• This week we saw National Grid issue two Electricity Margin Notifications, having not issued one since 2016. Let’s remind ourselves also that only back in September National Grid also issued Electricity Capacity Market Notice. But what do all these notifications mean? Both notifications serve largely the same purpose and that is to tell the market that the Electricity Control Centre do not expect generation to meet demand (after accounting for margin National Grid are required to hold). The key difference being Electricity Margin Notifications are typically issued further in advance. Why were they issued this week? This week we had the first cold snap which increased power demand, coupled with incredibly low wind over the evening peak period. See below the temperature and wind generation for the last 7 days. What was the impact on the market? Both notifications were ultimately cancelled by National Grid, but that didn’t stop prices jumping. National Grid appear to be using these notifications more liberally as a signal to the market so we expect to see more this winter.  Our 24/7 trading team are consistently monitoring the market for opportunities such as the above where we can capitalise on them on behalf of our customers, whilst ensuring security of

  • About Hilldino   Hilldino LLP’s approach to wind investment stands out in the market. Its ‘Venture Power’ offering is built on the firm, technology grounded, belief that power is better consumed as close to point of generation as possible. This has led the entrepreneurial firm to build a strong portfolio of investments in domestic-scale local energy generation, local storage and local micro-grids since 2014. Successful serial entrepreneur Duncan Hilleary and Pulitzer Prize winning journalist and investor Albert Scardino have led the outfit to a build a successful business built on strong local generation benefits in the Scottish islands. Duncan and Albert have been supported by a team of experts, with experienced local development manager Henrik Micski at Ecodyn taking a hands-on role with many of the larger installs and subsequent PPA management.   The start of a long-term partnership In 2018 Hilldino partnered with Limejump to deliver a PPA for nine of its wind turbines. Limejump’s offering makes the day-to-day operational management of Hilldino’s PPA portfolio – and its associated revenues – straight forward and easy. This is especially important to the Hilldino team as the turbine portfolio is split across nine distinctly different island locations, with five turbines spread across the Isle of Lewis communities,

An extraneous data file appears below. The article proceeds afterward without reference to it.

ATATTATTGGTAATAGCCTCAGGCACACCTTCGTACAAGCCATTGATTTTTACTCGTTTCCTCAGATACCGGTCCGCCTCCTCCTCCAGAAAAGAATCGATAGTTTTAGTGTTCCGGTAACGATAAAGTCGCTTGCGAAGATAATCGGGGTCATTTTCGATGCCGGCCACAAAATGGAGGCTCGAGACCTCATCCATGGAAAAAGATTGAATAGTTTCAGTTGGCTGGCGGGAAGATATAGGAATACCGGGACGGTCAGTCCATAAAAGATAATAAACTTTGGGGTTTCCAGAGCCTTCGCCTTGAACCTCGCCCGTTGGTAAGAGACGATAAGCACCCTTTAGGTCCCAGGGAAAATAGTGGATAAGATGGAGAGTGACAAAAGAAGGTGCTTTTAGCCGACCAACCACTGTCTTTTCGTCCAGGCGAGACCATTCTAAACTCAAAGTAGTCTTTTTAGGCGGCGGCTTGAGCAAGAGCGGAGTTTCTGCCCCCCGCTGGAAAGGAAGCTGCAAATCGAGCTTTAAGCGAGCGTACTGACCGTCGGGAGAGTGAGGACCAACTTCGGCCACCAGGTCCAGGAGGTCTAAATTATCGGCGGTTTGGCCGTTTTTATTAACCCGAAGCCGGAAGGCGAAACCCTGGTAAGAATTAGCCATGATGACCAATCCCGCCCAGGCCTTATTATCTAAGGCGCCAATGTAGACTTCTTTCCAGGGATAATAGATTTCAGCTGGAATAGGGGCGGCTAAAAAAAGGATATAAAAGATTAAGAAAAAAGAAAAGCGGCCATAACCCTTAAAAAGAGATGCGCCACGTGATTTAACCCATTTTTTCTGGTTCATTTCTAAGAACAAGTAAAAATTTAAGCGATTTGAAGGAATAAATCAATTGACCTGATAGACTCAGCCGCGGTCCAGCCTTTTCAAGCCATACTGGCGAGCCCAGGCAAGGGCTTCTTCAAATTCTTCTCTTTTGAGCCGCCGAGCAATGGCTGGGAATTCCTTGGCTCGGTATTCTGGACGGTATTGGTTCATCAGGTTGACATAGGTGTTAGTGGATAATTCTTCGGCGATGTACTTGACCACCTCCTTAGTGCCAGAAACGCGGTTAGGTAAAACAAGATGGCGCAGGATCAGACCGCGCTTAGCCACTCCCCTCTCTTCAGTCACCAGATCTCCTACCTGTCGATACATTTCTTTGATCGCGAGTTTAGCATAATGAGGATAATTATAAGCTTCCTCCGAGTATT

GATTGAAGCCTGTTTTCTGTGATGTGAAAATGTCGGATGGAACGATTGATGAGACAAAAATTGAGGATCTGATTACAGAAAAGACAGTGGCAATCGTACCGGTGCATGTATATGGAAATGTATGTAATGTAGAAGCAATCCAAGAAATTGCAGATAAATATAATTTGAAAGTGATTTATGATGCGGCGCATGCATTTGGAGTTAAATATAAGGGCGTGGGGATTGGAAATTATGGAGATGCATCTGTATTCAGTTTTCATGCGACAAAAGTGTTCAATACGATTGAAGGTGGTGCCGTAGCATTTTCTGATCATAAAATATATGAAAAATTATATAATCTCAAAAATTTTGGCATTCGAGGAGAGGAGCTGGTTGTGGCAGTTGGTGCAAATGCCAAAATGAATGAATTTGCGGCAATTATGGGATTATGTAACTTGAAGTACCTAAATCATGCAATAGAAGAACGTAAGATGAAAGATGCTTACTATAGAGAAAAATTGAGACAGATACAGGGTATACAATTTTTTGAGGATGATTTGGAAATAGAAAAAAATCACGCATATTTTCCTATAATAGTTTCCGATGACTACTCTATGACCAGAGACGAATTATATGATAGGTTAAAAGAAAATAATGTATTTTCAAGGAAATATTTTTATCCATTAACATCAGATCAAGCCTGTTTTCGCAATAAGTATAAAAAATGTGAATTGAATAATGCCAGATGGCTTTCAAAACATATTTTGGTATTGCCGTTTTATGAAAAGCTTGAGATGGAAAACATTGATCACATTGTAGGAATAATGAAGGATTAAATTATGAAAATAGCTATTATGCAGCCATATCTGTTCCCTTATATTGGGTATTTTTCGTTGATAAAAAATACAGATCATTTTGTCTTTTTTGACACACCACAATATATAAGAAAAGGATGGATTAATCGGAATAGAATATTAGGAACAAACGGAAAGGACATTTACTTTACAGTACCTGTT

• Alongside the colder climate, seasonal plans and parties, matching pyjamas and Christmas shopping, November to March is the only time for the UK energy industry to experience the three identified National Grid periods known as Triads. We have prepared this article as a guide for what to expect, and what Limejump has prepared in relation to these occurrences.   What are Triads? Triads are the three half-hour settlement periods with the highest system demand between November and February, separated by at least ten days. National Grid uses these specific Triad days to determine TNUoS charges for customers with half-hourly metering (typically large or medium industrial and commercial customers and smaller generators).   What is the consequence of a Triad period? It is costly for sites to consume electricity during a Triad period. For sites producing electricity over a Triad period, National Grid pays these sites additional monies. Thus, National Grid are trying to incentivise less peak demand/more generation during Winter.   When do the Triads occur? Triads typically occur during winter evenings, between 16.30 and 18.30, when industrial demand coincides with residential energy requirements. National Grid does not indicate Triads in advance. However, with our advanced analytical forecasting ability, we can provide alerts when these price critical times may